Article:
Ethical selling vs. not-so-ethical selling
Marketing is the process of matching needs or wants with products or services.
Ethical selling aligns people with what they’re looking for and builds a strong economy in the process.
Not all selling is ethical. Browbeating, misrepresenting, out-and-out lying, and various forms of manipulation are all too common. Consider: sellers of big ticket items who con the inexperienced into spending more than needful or wise; salespeople who guilt, shame, or harass the timid; flimflammers like Kevin Trudeau; and even your garden variety TV evangelist.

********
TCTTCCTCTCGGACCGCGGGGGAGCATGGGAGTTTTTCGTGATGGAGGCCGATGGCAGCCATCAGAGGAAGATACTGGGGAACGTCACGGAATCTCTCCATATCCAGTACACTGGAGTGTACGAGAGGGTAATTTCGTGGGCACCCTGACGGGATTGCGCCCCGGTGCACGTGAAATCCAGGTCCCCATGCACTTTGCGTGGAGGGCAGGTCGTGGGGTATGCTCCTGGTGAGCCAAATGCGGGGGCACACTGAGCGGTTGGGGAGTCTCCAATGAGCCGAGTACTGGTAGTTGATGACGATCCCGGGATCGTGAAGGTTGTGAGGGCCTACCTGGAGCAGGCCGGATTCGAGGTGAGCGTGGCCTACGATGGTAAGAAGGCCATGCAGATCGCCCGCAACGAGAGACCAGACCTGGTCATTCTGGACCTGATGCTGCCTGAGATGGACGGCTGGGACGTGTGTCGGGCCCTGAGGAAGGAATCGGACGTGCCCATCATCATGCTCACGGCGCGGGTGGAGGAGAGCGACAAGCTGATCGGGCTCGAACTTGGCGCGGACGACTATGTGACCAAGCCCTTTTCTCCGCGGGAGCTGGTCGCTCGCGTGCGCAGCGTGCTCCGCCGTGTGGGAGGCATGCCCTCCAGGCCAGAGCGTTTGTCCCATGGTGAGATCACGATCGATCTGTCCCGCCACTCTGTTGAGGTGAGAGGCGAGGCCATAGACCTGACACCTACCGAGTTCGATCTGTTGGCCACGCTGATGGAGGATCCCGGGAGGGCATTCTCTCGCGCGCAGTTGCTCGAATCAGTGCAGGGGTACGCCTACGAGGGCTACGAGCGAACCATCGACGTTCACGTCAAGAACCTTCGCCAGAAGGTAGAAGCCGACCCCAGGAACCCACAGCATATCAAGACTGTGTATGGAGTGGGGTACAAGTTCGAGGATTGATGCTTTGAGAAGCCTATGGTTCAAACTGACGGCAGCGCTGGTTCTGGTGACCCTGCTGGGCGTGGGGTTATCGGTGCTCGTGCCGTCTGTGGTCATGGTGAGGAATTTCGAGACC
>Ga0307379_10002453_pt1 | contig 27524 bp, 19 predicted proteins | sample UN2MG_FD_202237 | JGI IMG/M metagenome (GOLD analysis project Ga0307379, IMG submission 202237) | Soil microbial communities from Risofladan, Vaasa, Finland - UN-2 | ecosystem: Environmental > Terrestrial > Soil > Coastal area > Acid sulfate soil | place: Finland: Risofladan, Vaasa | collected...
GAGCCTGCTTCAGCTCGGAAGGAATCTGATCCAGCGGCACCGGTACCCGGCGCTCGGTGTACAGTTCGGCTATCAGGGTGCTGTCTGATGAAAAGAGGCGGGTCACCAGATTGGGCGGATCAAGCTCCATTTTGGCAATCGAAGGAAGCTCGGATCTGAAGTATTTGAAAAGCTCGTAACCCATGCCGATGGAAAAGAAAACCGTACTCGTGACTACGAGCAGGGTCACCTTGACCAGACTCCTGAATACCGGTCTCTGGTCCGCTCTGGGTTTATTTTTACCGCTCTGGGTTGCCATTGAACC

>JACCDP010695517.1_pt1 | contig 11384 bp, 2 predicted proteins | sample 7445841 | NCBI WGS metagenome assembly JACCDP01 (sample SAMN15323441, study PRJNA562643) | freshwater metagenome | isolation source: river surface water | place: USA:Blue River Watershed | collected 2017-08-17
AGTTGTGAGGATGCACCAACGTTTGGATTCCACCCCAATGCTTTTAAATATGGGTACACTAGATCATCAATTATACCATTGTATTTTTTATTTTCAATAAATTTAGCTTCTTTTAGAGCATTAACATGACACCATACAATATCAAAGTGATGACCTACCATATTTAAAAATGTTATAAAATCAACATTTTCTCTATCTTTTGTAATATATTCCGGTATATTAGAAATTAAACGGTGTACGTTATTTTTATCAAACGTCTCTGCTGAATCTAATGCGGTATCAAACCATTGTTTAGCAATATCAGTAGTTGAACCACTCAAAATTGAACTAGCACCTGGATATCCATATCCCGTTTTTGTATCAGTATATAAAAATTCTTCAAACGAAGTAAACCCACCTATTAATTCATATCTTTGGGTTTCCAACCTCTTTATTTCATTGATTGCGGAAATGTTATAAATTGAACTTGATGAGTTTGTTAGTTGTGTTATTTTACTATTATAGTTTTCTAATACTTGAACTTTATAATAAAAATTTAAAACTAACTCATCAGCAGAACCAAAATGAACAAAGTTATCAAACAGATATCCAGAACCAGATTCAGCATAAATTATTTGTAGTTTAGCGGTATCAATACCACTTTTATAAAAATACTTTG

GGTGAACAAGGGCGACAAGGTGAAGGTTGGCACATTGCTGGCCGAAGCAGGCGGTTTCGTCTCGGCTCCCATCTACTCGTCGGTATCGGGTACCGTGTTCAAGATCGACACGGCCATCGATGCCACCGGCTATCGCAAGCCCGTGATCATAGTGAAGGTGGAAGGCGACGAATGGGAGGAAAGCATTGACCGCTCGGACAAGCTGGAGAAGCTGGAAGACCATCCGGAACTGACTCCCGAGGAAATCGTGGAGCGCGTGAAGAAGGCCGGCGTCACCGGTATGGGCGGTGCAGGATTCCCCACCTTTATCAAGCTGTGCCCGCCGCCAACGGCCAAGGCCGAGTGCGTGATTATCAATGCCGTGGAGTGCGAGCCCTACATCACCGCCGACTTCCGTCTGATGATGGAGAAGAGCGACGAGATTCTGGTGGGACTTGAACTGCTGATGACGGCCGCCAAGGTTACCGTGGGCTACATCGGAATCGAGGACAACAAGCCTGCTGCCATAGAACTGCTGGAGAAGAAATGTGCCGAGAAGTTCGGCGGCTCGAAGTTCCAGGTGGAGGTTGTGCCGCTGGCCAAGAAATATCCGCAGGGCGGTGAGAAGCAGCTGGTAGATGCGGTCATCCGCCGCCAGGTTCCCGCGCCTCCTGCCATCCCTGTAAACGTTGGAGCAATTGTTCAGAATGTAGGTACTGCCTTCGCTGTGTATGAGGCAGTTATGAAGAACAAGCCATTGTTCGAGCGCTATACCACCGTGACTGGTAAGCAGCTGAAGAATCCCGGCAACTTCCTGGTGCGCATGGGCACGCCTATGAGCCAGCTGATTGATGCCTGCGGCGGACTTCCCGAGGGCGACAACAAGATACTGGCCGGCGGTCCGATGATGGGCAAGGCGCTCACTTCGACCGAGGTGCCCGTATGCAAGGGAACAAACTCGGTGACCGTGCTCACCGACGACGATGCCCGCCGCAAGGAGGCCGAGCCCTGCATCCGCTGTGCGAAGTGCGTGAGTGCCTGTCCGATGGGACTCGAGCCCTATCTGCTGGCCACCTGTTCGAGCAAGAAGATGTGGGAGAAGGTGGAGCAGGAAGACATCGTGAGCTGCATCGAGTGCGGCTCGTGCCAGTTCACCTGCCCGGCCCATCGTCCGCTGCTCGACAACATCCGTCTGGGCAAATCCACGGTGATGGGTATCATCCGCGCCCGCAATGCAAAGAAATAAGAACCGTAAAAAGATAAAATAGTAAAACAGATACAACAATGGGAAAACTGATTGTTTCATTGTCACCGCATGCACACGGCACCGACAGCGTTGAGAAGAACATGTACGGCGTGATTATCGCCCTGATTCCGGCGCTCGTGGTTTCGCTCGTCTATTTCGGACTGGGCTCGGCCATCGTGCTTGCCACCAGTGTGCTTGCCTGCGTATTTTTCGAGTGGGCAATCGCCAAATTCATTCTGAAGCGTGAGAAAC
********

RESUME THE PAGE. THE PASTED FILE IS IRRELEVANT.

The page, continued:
It gets murky when the public demands what’s legal but harmful, such as tobacco products, or what’s legal but doesn’t perform as claimed, such as most MLMs, so-called alternative “medicines” or “therapies,” psychic hotlines, software purporting to predict stock prices ... the list goes on.
Another murky area is organic and natural foods. Though the products are not typically harmful, their marketing tends to depend on the naturalistic fallacy. Indeed, natural products marketers who do not capitalize on it are pretty much doomed to fail.
A marketer with a conscience will end up declining a lot of opportunities to make money.
—Thanks to master of financial consulting wizardry Greg Sagers for prompting this post